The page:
sacred waterfall harmonia transformation

Sacred Transformation


Transformation is death to an old way of life. This message is repeated to me over and over and over….

Three weeks ago, I hiked to the waterfall with my friend Terry. This is my sacred spot very few people in the history of the planet have ever seen. It is hidden around the bend of a stream, shaded by a canopy of tall trees growing on the side of a rocky mountain formed when Volcan Maderas erupted some unknown millennium ago. It is not easily accessible to most of the animals that inhabit the forest. There are not many humans who would have ever had reason to stumble upon it, either.

I still remember the feeling of clutching my hands over my heart, gasping and laughing when I realized this was part of Harmonia. Two days I ago I returned to the site, eager to show it off to my friends, but the landscape is now forever altered. It took the light from my soul for just a moment.

A large, very old hollowed out tree along the upper ridge of the gorge collapsed at the base, with the trunk now running against the rock wall and the treetop jammed into the lower pool, filling it with large branches and decaying leaves that have attracted algae as they decompose. I tried to move some of the submerged branches, but they were too large and heavy, with hundreds of smaller branches sticking out. Two weeks ago the bottom pool had a section of water 5 feet deep; now it is tangled knots of wood. The trunk blocks the rock climbing shortcut to the upper pool.

Another large tree (40’ ?) crashed from the fall. It could very well roll into lower pool as well during the next few months of rain. A third tree leans precariously over a cliff. Another single tree 20 feet from the base of the waterfall fell against the gorge last month. I have many happy never to be repeated memories of a solo male Howler monkey watching the humans from that treetop.

Oddly, a cairn (stacked rocks) I made two weeks ago still stood 12 feet away. Well, 4 of the 7 rocks were still in place in spite of the large commotion.

Looking up toward the left, there is now large patch of sunlight. I wondered how many years ago the sun splashed on the rocks and how long it will take for more trees and plants to fill in the space. As soon as that thought entered my mind, I began to landscape it in my head. There was never a space to grow flowers by the waterfall, but now I can plant hibiscus, white ginger, crepe myrtle, orchids and the tricolored purple/lilac/white Yesterday, Today and Tomorrow plant. Maybe a purple orchid tree and flaming orange malinche in the back.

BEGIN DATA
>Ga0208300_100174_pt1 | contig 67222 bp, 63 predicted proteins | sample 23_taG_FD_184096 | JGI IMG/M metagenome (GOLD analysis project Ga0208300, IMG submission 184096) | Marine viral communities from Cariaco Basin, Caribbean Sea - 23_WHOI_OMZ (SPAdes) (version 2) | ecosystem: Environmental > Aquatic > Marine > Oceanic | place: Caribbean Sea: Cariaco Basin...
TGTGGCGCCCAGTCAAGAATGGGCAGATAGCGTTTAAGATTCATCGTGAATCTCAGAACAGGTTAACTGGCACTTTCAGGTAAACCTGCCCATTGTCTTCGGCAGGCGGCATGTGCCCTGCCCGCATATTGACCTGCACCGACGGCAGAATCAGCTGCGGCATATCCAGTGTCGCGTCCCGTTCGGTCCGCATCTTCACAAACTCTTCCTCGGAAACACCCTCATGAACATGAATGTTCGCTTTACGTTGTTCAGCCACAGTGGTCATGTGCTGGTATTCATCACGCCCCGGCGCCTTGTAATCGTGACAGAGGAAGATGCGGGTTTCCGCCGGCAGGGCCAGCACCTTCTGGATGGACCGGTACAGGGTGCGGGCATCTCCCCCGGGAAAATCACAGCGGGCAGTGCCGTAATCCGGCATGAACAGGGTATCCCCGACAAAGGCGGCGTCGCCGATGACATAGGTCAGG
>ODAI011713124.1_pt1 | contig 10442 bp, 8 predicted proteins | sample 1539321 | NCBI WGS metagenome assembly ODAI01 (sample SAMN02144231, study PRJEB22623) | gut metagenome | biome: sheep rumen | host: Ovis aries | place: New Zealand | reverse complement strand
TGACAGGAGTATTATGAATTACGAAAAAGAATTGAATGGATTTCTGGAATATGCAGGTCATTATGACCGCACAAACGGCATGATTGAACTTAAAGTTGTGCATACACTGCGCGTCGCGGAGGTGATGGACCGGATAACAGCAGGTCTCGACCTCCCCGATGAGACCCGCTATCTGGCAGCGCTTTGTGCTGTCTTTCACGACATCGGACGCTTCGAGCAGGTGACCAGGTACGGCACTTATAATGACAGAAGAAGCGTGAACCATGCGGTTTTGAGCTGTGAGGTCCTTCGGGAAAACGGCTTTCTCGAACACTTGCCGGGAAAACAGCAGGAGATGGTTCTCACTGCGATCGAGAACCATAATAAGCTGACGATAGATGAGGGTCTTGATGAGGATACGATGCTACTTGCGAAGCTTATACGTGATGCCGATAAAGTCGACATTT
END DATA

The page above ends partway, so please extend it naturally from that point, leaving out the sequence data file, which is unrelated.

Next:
My friends Jeff and Joanne suggested using the wood for benches, stairs, bridges, platforms and trails. It is inaccessible to trucks, so I cannot not sell it or use it for my buildings. I still have to wait for the rainy season to end to see what else washes away and manifest $3000 before I can begin the transformation. Until then, I am still a little sad at the thought of returning to see it in the destruction phase. I have not taken the back trail to the waterfall in a year. I am anxious at the thought, wondering if the beautiful hollowed out 300 year old tree is still standing. A year and a half ago a big storm took out two 60-inch diameter trees, blocking a smaller waterfall. I wish I had appreciated it a little more the last time I was there.


waterfall post tree
Looking toward the bottom of the lower pool, with tree trunk hugging outline on the rocks.


A Flintstone Kind of Day

Rocks.  Millions or rocks on the beach where there was once mostly sand and sand where there was once beautiful flowerings plants rooted into earth. Last year the lake level hit the hundred-year high.  Three years ago it was at historic lows, so bad that the ports on Ometepe had to be dredged for the ferries to dock.  Two years of heavy rains and two years of hurricanes and now we are building a. natural retaining wall with the rocks brought in from the storms.

It has been almost four years since signing for the land that is Harmonia and every year the water run-off has a slightly different pattern.  The areas where the rain discharges into the lake are eroding along the sides.  We lost ten coconut palms and three orange trees that washed away on the hundred year high, as well a neem and a producing noni tree.  Two moringa trees collapsed last week.  The area beneath a major tree along the shore is flooded but it’s only June.   We have two more days of heavy labor to to fill in the run-offs with rock that feeds into a 1-2 foot wall, discharging the water in a less erosive manner.  The best route might be chicken wire and rebar and letting the natural woody weeds to grow through the sides.  The bamboo washed away in the last hurricane.  No one else seems to know about erosion control or have any desire to deal with their own properties.  My neighbor is in risk of losing 150 s.f. of land and has done nothing to rectify the situation,

I suppose all of this is important to know and will prevent failures in the future, but, oh, the physical labor!  I spent two days  hauling rocks (always good to let the make crew see the female boss twice their age pulling her weight) and replanting hundreds of zinnia seedlings from my yard. It was pouring rain today. I had a tank top, but no sweater or jacket, and it was cold.  I figured it was good time to plant, so I carried on for several hours until the idea of a cup of hot chocolate at home became too much of a distraction.

I pay heavy duty rock and machete work twice the prevailing rate and I limit it to 5 hours a day. Tomorrow morning a crew will be ready to chop down the way overgrown thorny ant trees (cornesuelo, of the acacia family) in the upper section.  It was cleared 3 years ago for the  drone footage and now it is an overgrown mess.  It’s so hard to keep up with one person and a limited budget.

Time for some sleep.  Pictures to follow tomorrow.